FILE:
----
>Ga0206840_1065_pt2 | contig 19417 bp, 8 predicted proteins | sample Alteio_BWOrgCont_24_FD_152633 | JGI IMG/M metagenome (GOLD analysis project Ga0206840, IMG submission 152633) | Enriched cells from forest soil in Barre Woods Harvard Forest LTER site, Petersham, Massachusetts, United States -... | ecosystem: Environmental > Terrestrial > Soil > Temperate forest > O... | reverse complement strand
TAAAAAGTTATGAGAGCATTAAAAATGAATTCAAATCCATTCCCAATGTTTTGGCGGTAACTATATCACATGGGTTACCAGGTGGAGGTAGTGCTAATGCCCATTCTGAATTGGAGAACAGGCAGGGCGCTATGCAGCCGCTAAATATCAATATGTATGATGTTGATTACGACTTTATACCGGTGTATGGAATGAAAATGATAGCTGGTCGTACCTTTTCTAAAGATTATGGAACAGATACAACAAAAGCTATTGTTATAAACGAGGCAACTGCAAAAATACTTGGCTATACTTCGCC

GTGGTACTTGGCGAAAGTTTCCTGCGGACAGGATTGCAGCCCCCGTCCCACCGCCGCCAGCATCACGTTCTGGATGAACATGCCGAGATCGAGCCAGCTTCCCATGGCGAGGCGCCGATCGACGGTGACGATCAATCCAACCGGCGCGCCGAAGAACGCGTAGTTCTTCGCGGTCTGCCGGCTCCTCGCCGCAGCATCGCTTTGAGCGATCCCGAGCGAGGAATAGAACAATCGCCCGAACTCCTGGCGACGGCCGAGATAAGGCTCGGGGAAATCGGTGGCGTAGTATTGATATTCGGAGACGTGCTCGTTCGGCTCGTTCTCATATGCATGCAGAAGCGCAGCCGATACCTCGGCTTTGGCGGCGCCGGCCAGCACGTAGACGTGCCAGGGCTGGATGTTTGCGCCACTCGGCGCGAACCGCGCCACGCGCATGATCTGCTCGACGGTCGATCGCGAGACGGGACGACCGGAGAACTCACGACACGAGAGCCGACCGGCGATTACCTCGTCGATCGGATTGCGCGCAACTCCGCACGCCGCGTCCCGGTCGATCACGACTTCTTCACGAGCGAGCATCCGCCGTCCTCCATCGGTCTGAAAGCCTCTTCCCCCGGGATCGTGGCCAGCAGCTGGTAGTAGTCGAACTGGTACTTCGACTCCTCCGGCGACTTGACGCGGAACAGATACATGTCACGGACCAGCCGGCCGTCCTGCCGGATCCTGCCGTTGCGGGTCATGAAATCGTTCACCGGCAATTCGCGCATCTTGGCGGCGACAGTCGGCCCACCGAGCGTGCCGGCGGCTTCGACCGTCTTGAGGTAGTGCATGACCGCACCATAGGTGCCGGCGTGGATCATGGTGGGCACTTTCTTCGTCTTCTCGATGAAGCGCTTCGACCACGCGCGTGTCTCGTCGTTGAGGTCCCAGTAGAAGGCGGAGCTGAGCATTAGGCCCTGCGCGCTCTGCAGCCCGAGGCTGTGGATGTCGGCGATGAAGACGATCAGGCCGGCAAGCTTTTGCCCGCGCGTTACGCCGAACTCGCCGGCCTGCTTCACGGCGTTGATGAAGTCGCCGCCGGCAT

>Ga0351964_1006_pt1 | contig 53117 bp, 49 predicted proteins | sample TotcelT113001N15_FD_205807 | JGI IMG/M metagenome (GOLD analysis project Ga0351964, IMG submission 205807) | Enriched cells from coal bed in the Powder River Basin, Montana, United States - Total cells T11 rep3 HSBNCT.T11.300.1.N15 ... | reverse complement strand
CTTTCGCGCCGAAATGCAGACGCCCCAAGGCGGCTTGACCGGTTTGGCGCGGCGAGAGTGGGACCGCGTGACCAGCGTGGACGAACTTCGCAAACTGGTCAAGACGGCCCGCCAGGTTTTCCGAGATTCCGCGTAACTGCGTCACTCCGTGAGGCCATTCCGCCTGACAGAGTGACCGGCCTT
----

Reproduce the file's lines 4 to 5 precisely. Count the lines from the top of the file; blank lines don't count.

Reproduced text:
>Ga0351964_1006_pt1 | contig 53117 bp, 49 predicted proteins | sample TotcelT113001N15_FD_205807 | JGI IMG/M metagenome (GOLD analysis project Ga0351964, IMG submission 205807) | Enriched cells from coal bed in the Powder River Basin, Montana, United States - Total cells T11 rep3 HSBNCT.T11.300.1.N15 ... | reverse complement strand
CTTTCGCGCCGAAATGCAGACGCCCCAAGGCGGCTTGACCGGTTTGGCGCGGCGAGAGTGGGACCGCGTGACCAGCGTGGACGAACTTCGCAAACTGGTCAAGACGGCCCGCCAGGTTTTCCGAGATTCCGCGTAACTGCGTCACTCCGTGAGGCCATTCCGCCTGACAGAGTGACCGGCCTT